What are the first things that come to mind when you look back at your history here, both as a student and staff member?
As a student, my plan was to be a journalist. During those days, we started student government and The Crow’s Nest. The first edition was actually handwritten with hand-drawn pictures. But I’m so proud that we started a publication that has lasted more than 50 years and had students who wrote for it go on to become editors at newspapers and even win Pulitzer Prizes. And I’m so proud of the university for supporting this paper that has allowed students to test and hone their skills in journalism.
When I graduated, I was hired on to help develop the student affairs program, being the person responsible for student activities, organizations and recreation. I remember when we wanted to advertise our events, we would do so over a loudspeaker that was piped into the student lounges. I would go on and use my radio voice and make such announcements throughout the day.
I also recall the decades of water volleyball. The pool was a great equalizer. We played water volleyball every day from noon to 2 p.m. The pool was always open and free. Students brought their families, faculty brought their families, so we all got to know each other because it was one big gathering. I remember, too, that the harbor was quite active with ships from all over the world, particularly the British Navy, the Dutch Navy, humanitarian ships and we even had Jacques Cousteau’s ship, Calypso, in port for several months. You would meet people from all over the globe.
A lot has changed over the time you have been here, but what if anything has stayed the same?
Probably the heart. I have rarely encountered a faculty or staff member who does not want students to succeed and have a positive experience. By positive, I mean to be challenged, to think critically, to be curious and to be kind. Every day, it is such a joy to see how our people really, truthfully want success for our students. I really do believe that we care about giving the next generation the best tools they need for running our world.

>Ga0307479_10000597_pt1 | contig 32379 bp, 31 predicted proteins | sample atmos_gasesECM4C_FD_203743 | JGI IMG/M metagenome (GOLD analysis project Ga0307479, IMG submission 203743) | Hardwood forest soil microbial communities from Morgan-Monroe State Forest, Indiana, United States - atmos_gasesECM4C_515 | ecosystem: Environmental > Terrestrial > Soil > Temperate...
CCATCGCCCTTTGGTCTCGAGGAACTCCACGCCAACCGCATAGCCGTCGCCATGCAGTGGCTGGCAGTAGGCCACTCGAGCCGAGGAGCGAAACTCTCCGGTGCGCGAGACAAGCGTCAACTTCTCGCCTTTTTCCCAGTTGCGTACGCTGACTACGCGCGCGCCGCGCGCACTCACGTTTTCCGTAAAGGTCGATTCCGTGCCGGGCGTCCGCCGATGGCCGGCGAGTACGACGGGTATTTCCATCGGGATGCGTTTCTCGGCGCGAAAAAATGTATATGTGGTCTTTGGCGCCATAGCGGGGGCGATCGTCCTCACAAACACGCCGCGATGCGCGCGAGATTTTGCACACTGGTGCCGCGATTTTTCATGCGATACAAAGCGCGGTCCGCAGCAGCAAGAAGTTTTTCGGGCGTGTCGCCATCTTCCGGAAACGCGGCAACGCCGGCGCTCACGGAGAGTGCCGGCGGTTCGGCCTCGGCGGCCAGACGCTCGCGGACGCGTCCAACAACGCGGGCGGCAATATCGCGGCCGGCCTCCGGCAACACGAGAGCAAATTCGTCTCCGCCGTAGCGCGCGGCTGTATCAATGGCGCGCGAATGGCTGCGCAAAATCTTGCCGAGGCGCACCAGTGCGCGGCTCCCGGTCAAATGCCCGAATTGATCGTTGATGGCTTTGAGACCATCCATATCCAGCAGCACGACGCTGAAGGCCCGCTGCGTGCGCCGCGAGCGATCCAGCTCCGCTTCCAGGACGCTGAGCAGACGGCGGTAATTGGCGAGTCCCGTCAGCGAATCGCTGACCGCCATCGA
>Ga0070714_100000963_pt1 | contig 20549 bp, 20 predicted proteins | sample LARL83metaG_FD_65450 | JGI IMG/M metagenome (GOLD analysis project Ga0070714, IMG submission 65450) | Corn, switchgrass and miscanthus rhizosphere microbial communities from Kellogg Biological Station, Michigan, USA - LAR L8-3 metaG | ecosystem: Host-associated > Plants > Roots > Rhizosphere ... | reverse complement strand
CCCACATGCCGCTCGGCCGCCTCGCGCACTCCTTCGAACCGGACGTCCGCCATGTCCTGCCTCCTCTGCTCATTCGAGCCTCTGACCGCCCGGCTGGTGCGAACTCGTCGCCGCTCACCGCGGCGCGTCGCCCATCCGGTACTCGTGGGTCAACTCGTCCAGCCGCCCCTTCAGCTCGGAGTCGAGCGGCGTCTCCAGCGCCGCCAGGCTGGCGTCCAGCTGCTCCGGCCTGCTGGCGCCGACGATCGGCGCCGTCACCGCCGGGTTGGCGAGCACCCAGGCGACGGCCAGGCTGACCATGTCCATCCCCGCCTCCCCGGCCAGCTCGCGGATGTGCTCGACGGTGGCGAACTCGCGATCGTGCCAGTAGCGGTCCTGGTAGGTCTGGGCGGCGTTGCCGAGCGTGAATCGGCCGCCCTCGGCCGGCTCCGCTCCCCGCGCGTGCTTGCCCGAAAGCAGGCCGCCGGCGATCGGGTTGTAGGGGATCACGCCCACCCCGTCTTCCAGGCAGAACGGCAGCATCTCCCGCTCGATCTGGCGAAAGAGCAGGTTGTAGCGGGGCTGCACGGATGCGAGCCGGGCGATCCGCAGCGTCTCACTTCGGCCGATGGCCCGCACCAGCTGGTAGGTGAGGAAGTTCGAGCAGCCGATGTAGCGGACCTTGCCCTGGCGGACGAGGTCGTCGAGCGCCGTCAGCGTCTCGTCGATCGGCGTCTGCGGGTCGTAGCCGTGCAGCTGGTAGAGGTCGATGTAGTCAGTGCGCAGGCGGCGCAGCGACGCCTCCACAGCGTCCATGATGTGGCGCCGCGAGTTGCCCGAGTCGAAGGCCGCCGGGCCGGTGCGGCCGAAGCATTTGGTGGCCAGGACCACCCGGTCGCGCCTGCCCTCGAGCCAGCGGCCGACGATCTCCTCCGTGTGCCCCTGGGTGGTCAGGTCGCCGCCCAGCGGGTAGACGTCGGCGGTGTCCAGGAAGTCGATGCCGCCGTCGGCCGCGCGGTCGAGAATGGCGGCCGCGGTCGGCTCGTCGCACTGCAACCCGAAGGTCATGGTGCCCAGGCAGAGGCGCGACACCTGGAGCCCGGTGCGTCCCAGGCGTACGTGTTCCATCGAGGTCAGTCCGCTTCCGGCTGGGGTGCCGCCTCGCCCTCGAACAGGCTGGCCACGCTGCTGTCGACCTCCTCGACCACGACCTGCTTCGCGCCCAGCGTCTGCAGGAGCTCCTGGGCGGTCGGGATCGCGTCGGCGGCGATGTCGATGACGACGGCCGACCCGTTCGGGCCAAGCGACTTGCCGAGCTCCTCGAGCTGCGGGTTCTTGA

Most people go to college and then start a career somewhere else, or work at a number of different places. You have remained here. What is it about this campus and community that has become a second home for you in so many ways?
That is a tough one. I have had offers to work in other places and institutions. But I’m a homegirl. I’m a lifelong Floridian. I love to travel, but I like to come home. Every year, I would have a chat with myself and ask what would I do for the next year, try something else or stay here. And at the end of that chat, I would always make a commitment for another year. So, I guess you can say I made a lot of commitments to this place.
For me, the sense of community is really strong on campus and in this city. It has allowed me to form communities of my own, such as the USF St. Pete singers, which began in 1974 and still performs today, and being a part of the first women’s soccer team that formed in St. Petersburg in 1975, the USF St. Pete Sandspurs. I kept returning to USF St. Pete because I loved being around the scholarship and creative spirit that is found on our campus. I am endlessly grateful for the enduring friendships I have made and I still cherish the opportunity to take classes as a senior auditor because there is so much to learn from our professors and from each other.
In senior year USF St. Petersburg 1971
USFSP Commenment 1984 M.A. English
The St. Pete Sandspurs, first women's soccer team in St. Petersburg that Sudsy was a part of
In 2005 - Old-timers – campus faculty and staff gather for a quick pix after RHO Dedication in 2005
Joan "Sudsy" Tschiderer in middle receiving 2017 USF Alumni Award